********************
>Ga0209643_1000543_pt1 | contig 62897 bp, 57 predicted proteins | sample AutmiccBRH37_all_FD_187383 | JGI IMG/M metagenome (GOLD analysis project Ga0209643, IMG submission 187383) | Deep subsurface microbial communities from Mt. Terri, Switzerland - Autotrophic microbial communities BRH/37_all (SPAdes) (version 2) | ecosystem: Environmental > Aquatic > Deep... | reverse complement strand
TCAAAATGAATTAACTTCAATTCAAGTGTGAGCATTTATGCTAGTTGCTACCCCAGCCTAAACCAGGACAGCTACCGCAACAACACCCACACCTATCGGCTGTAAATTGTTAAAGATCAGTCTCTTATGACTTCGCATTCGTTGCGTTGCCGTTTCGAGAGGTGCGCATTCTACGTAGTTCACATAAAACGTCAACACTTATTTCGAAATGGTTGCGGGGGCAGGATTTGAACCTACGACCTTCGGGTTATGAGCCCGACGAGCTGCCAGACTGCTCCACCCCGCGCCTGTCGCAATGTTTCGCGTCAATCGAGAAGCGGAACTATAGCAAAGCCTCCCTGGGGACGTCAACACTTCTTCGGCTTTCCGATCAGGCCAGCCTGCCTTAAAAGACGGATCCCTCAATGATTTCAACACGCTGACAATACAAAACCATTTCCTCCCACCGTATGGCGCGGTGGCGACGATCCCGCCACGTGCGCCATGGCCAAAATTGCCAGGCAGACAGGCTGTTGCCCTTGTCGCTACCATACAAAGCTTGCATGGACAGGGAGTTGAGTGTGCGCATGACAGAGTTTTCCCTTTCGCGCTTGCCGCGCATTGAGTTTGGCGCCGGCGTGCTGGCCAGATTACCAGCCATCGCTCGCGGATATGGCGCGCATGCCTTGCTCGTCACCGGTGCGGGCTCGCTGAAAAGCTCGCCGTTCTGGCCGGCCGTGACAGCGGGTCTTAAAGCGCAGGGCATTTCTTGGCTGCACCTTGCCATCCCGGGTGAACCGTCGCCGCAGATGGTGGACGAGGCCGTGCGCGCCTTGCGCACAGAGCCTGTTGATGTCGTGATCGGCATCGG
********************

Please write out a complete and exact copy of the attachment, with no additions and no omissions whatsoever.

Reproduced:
>Ga0209643_1000543_pt1 | contig 62897 bp, 57 predicted proteins | sample AutmiccBRH37_all_FD_187383 | JGI IMG/M metagenome (GOLD analysis project Ga0209643, IMG submission 187383) | Deep subsurface microbial communities from Mt. Terri, Switzerland - Autotrophic microbial communities BRH/37_all (SPAdes) (version 2) | ecosystem: Environmental > Aquatic > Deep... | reverse complement strand
TCAAAATGAATTAACTTCAATTCAAGTGTGAGCATTTATGCTAGTTGCTACCCCAGCCTAAACCAGGACAGCTACCGCAACAACACCCACACCTATCGGCTGTAAATTGTTAAAGATCAGTCTCTTATGACTTCGCATTCGTTGCGTTGCCGTTTCGAGAGGTGCGCATTCTACGTAGTTCACATAAAACGTCAACACTTATTTCGAAATGGTTGCGGGGGCAGGATTTGAACCTACGACCTTCGGGTTATGAGCCCGACGAGCTGCCAGACTGCTCCACCCCGCGCCTGTCGCAATGTTTCGCGTCAATCGAGAAGCGGAACTATAGCAAAGCCTCCCTGGGGACGTCAACACTTCTTCGGCTTTCCGATCAGGCCAGCCTGCCTTAAAAGACGGATCCCTCAATGATTTCAACACGCTGACAATACAAAACCATTTCCTCCCACCGTATGGCGCGGTGGCGACGATCCCGCCACGTGCGCCATGGCCAAAATTGCCAGGCAGACAGGCTGTTGCCCTTGTCGCTACCATACAAAGCTTGCATGGACAGGGAGTTGAGTGTGCGCATGACAGAGTTTTCCCTTTCGCGCTTGCCGCGCATTGAGTTTGGCGCCGGCGTGCTGGCCAGATTACCAGCCATCGCTCGCGGATATGGCGCGCATGCCTTGCTCGTCACCGGTGCGGGCTCGCTGAAAAGCTCGCCGTTCTGGCCGGCCGTGACAGCGGGTCTTAAAGCGCAGGGCATTTCTTGGCTGCACCTTGCCATCCCGGGTGAACCGTCGCCGCAGATGGTGGACGAGGCCGTGCGCGCCTTGCGCACAGAGCCTGTTGATGTCGTGATCGGCATCGG